1. full equality for ex-slaves
    2. congressional control of Reconstruction
    3. removal of southern planters from power
    4. Lincoln’s 10 percent plan
    5. the Wade-Davis Bill



  1. Lincoln’s assassin, John Wilkes Booth:
    1. supported the Radical Republicans
    2. used a high-powered rifle
    3. was never apprehended
    4. shot him during a speech
    5. was a pro-Confederate actor




  1. The states that had seceded were simply “out of their proper practical relation with the Union,” and the nation’s goal following the war was to return them to “their proper practical relation.” This statement was made by:
    1. Andrew Johnson
    2. Abraham Lincoln
    3. Thaddeus Stevens
    4. Benjamin Wade
    5. Charles Sumner



  1. Lincoln’s successor, Andrew Johnson:
    1. was a pro-Union southerner
    2. supported black equality
    3. supported the interests of southern planters
    4. was Lincoln’s equal in political skill
    5. tried to repeal the Thirteenth Amendment



  1. Andrew Johnson got off to a bad start as vice president when he:
    1. argued with Lincoln over military strategy
    2. expressed sympathy for the Confederates
    3. allied with the Radicals in Congress
    4. appeared to be drunk at Lincoln’s inauguration
    5. refused all newspaper interviews



  1. Johnson’s Reconstruction plan:
    1. completely repudiated Lincoln’s
    2. would fairly quickly restore the Union
    3. gave the vote to all black men
    4. aimed to keep elite planters in power
    5. would leave the South completely unchanged



  1. When discussing what to do with the former Confederate States, President Johnson:
    1. preferred the term reconstruction rather than restoration
    2. preferred the term restoration rather than reconstruction
    3. never made his opinion known to Congress
    4. preferred to let Congress decide their fate
    5. would often fly into a drunken rage



  1. Andrew Johnson:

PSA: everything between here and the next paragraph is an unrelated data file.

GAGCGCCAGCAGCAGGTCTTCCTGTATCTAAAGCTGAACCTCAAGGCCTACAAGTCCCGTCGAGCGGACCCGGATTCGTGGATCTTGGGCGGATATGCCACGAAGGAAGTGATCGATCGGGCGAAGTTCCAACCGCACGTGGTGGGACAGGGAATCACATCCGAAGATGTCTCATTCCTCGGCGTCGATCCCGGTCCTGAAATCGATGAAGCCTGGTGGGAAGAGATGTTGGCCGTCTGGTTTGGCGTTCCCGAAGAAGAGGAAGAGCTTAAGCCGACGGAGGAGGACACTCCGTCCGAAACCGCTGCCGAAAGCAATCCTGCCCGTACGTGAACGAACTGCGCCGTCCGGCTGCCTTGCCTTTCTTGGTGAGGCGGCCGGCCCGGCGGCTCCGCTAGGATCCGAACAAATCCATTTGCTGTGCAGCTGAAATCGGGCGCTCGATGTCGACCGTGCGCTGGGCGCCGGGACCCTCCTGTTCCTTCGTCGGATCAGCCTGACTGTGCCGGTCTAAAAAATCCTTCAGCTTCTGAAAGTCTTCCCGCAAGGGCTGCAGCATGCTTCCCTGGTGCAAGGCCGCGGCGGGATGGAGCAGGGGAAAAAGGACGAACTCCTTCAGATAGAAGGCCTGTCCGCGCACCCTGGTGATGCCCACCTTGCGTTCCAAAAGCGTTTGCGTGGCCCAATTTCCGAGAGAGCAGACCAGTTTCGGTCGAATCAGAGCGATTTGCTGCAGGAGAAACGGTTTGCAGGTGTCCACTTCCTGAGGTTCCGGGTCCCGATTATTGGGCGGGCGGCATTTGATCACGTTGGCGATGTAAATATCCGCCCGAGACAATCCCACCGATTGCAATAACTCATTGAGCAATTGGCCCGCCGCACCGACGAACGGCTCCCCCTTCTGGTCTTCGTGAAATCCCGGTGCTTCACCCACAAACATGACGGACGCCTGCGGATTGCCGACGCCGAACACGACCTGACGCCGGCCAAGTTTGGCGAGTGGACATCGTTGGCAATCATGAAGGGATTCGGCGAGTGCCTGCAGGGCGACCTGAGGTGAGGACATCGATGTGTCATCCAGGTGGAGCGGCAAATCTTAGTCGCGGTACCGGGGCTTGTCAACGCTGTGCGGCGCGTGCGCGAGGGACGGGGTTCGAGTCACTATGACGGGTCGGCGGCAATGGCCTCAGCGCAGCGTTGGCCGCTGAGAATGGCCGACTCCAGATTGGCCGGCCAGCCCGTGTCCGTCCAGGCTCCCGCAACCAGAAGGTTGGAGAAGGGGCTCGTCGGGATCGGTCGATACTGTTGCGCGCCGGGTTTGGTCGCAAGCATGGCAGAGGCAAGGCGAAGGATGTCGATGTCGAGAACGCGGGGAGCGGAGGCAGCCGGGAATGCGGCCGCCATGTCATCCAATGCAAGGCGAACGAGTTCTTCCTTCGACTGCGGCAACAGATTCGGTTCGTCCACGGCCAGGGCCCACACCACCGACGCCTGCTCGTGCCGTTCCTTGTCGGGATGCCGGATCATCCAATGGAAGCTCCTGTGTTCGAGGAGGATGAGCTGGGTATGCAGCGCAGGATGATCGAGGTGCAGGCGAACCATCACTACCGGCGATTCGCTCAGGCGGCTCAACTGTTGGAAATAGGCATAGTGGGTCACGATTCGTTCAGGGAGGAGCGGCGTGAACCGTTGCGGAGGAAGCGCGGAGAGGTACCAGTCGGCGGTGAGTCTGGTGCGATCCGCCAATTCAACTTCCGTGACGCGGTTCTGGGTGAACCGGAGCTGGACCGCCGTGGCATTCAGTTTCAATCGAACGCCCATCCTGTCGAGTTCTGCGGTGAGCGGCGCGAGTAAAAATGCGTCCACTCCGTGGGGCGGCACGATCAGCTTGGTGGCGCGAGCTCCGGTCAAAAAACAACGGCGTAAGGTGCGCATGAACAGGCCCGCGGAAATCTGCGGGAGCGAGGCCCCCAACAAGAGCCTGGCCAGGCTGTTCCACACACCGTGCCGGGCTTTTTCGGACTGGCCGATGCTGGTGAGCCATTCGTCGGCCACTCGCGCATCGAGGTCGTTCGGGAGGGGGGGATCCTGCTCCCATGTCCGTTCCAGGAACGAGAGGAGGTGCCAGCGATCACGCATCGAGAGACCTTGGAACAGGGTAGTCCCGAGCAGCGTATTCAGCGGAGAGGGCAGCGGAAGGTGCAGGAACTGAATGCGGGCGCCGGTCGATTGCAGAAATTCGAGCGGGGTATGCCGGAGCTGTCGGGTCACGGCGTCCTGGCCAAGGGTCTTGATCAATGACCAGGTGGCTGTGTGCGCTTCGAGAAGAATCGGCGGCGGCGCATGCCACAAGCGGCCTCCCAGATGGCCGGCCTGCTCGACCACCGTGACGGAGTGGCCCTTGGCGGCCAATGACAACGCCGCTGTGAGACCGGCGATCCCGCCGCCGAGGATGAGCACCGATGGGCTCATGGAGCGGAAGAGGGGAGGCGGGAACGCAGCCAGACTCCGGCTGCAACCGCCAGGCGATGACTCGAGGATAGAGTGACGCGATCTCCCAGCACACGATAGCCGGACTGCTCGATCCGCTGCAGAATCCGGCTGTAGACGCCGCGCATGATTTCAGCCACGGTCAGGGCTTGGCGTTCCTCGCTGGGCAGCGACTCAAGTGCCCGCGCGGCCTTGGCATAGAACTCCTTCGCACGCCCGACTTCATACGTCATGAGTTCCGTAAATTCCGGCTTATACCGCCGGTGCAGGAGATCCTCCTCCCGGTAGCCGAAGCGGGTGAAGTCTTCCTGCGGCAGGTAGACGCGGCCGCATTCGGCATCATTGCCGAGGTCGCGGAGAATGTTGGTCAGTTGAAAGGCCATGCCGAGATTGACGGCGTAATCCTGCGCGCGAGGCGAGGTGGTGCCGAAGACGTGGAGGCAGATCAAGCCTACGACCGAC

1. came from an aristocratic Tennessee family
    2. believed in black equality and justice for the freedmen
    3. was well educated and well mannered


    1. favored the interests of small farmers over those of large planters
    2. was probably involved in the plot to assassinate Lincoln



  1. When, in late 1865, the former Confederate states sent a number of ex-Confederates to Congress, the Unionists in Congress:
    1. denied them their seats
    2. shunned them socially
    3. gave them only minor committee assignments
    4. sincerely welcomed them
    5. called them traitors



  1. The “black codes” enacted by southern legislatures:
    1. were accepted by Congress
    2. showed the South’s spirit of conciliation
    3. tried to restore key elements of slavery
    4. proved the success of Johnson’s Reconstruction plan
    5. forbade blacks to marry



  1. The Radical Republicans understood that essential to maintaining Republican control of the federal government was:
    1. a quick restoration of the Union
    2. continued military occupation of the South
    3. close cooperation with President Johnson
    4. pardons for ex-Confederates
    5. the right of ex-slaves to vote



  1. President Johnson fully broke with Congress in 1866 when he:
    1. made a drunken appearance in public
    2. spoke in favor of the “black codes”
    3. released Jefferson Davis from prison
    4. vetoed a bill to continue the Freedmen’s Bureau
    5. addressed the Radicals in profane language



  1. The Fourteenth Amendment:
    1. guaranteed equal legal protection to all citizens
    2. passed Congress but was rejected by the states
    3. rarely provokes conflicting interpretations
    4. was advocated by President Johnson
    5. ended Reconstruction



  1. The Civil Rights Act of 1866:
    1. had the support of President Johnson, who had urged Congress to pass such a measure
    2. gave to adult black males the right to vote in local and state—but not national—elections
    3. was passed over Johnson’s veto
    4. was unconstitutional, according to most Radical Republicans
    5. made the Fourteenth Amendment unnecessary



  1. The 1866 congressional elections:
    1. showed public approval of Johnson’s policies
    2. gave Republicans veto-proof majorities
    3. encouraged the South to be even more defiant